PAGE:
India backs Chandrika’s aid deal with Tigers

Agence France Presse

Colombo, June 5:

Sri Lanka’s hopes of reviving peace talks with Tiger rebels were raised after India this week gave its backing to a controversial aid-sharing deal with the guerrillas, a senior diplomat and analysts said today. President Chandrika Kumaratunga last week secured the support India for a deal with the Liberation Tigers of Tamil Eelam (LTTE), who have been outlawed in India since 1992 for their role in the assassination of former premier Rajiv Gandhi. New Delhi’s support, announced in a joint statement on Friday, capped months of effort by Kumaratunga to line up billions of dollars in international donor aid to rebuild the country after the December 26 tsunamis. Kumaratunga is now expected to tackle opposition from her main coalition ally to the aid deal which analysts say will assure the rebels the government is committed to rebuilding the country and pursuing peace talks.

“India, the US and Europe support it, the IMF and World Bank and other lending agencies support it, so she can’t retract now,” said political analyst Harry Gunatillake, former air force chief. “This is the best thing that can happen.” The aid deal would bring the government and rebels into close cooperation on rebuilding, including from the decades of civil war that has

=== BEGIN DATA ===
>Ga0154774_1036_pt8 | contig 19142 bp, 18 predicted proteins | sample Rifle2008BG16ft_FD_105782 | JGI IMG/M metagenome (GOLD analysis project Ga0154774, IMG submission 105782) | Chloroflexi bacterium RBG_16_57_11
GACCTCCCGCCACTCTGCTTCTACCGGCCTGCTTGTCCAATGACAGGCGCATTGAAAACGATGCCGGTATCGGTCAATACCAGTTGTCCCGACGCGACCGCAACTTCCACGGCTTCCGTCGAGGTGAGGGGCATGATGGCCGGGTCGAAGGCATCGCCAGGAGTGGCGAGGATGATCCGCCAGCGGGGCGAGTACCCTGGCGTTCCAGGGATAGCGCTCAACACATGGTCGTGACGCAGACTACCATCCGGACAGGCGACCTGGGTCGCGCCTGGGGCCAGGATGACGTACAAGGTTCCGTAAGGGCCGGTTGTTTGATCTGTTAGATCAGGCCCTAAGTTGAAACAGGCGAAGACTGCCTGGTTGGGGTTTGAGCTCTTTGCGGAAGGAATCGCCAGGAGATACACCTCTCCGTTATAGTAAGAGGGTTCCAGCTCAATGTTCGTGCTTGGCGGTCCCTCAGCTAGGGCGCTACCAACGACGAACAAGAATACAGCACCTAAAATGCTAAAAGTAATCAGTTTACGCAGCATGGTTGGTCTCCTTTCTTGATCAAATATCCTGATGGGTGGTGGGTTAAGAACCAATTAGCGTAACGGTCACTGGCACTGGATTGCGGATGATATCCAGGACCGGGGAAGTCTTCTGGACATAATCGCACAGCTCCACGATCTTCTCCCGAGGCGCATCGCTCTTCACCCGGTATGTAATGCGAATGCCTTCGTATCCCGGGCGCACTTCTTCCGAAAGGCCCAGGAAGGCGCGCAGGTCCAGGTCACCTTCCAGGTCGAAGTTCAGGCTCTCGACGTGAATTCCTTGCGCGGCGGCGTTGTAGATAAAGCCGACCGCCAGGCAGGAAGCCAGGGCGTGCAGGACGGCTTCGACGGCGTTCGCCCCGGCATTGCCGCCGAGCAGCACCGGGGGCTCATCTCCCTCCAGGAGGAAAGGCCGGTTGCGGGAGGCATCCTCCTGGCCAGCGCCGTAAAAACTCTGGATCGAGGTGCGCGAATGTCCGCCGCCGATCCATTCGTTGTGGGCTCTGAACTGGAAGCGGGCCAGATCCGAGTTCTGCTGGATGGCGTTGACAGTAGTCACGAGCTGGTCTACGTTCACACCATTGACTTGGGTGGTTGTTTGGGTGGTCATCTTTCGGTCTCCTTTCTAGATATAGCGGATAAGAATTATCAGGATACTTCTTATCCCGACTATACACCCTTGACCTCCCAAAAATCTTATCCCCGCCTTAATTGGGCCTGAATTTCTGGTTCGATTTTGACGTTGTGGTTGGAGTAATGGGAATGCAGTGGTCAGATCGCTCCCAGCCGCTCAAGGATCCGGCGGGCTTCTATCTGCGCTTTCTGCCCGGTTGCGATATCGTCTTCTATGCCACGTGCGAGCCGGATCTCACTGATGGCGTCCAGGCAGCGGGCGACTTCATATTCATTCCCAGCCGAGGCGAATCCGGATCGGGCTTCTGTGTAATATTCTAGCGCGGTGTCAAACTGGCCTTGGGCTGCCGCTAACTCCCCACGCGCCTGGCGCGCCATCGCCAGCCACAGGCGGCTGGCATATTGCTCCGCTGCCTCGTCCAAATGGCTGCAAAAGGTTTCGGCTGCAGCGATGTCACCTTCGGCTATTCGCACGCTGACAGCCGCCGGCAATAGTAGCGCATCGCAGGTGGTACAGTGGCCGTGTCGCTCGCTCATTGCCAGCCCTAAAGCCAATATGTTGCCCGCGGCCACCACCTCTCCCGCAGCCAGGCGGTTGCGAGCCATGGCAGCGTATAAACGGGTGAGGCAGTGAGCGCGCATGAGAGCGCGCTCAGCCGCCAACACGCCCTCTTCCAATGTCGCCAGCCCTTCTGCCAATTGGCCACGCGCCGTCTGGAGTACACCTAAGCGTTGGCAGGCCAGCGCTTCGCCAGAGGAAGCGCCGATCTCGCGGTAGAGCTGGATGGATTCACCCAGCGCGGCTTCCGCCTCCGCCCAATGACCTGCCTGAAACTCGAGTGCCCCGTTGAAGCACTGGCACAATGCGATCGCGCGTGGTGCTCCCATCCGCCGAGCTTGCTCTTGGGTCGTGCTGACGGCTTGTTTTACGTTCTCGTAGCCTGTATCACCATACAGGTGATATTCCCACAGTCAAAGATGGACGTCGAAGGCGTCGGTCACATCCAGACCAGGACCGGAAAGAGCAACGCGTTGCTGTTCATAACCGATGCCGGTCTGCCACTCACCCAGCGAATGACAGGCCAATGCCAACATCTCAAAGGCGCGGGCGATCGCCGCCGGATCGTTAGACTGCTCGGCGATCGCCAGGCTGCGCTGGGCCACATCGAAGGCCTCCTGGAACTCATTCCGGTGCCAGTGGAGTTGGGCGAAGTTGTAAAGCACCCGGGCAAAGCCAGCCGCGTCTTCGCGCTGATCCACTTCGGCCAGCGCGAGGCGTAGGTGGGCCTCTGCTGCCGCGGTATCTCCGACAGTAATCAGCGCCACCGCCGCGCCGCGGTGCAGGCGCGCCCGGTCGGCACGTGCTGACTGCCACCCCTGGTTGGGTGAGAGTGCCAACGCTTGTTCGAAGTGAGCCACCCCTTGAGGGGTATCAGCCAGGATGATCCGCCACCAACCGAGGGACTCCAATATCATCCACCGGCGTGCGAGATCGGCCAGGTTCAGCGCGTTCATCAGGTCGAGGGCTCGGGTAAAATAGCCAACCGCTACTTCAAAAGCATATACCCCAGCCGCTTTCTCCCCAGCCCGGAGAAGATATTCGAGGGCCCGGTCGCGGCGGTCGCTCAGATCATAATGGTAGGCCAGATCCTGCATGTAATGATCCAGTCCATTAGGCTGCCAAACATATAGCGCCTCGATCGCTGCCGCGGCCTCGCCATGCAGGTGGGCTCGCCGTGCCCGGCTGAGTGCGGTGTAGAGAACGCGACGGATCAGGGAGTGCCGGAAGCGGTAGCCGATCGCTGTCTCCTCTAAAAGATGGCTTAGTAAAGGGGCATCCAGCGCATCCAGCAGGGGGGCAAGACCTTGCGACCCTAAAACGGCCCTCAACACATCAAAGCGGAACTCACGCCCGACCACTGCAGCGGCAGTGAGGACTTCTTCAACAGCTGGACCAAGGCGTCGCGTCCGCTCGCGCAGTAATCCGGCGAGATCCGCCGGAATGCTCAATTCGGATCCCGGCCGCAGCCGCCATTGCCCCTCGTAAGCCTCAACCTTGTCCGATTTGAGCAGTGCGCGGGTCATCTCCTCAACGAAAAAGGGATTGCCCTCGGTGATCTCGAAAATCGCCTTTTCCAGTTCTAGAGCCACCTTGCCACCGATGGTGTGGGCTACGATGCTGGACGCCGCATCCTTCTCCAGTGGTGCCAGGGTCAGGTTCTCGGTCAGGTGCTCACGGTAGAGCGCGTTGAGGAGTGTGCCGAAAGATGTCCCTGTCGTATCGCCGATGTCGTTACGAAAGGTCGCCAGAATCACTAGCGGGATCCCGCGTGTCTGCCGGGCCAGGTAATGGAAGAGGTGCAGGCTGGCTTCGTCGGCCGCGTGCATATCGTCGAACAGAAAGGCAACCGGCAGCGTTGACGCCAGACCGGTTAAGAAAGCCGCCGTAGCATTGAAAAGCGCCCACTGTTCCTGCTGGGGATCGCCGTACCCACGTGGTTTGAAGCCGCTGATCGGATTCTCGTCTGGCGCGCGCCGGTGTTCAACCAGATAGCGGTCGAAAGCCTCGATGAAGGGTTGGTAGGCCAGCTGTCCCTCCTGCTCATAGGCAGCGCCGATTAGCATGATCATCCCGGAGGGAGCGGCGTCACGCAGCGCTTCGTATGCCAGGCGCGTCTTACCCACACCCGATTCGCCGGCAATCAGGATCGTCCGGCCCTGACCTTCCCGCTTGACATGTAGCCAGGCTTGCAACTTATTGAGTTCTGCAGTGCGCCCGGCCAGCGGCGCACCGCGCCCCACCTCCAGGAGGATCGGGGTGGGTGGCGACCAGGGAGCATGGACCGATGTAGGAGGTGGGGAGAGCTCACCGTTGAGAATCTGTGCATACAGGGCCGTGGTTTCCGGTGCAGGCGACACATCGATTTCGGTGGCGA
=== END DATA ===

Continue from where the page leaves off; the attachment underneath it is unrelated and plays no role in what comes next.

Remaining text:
left tens of thousands dead, and act as a spur to peace talks brokered by Norway that have been stalled since April 2003, a senior Asian diplomat said. Gunatillake also noted Kumaratunga was now in a position to ignore opposition from her coalition ally the Marxist JVP (People’s Liberation Front), to the tsunami aid deal with the rebels because of the overwhelming backing from others in parliament and the international community. Press reports said the JVP had threatened to sit in the opposition if Kumaratunga went ahead with the deal, called a joint mechanism. “This won’t lead to the collapse of the government because the others (opposition parties) will have to support her given their commitment to the joint mechanism,” Gunatillake said. Tamil politician Dharmalingam Sithadthan said Kumaratunga should be able to revive the peace process. “It is now easy for Chandrika to take the peace process forward with the blessings of India too,” Sithadthan said.

Monks oppose prez’s move

COLOMBO: A party backed by Sri Lanka’s influential Buddhist monks vowed on Sunday to block a government plan to share tsunami aid with the Tigers. The National Heritage Party fears that letting the Tigers distribute aid could boost their effort to establish a separate state for the Tamils. “We don’t have guns ... but we are ready to sacrifice our lives to ensure that our country is protected,” said the party spokesmanGalagodaatte Gna-nasara. — AP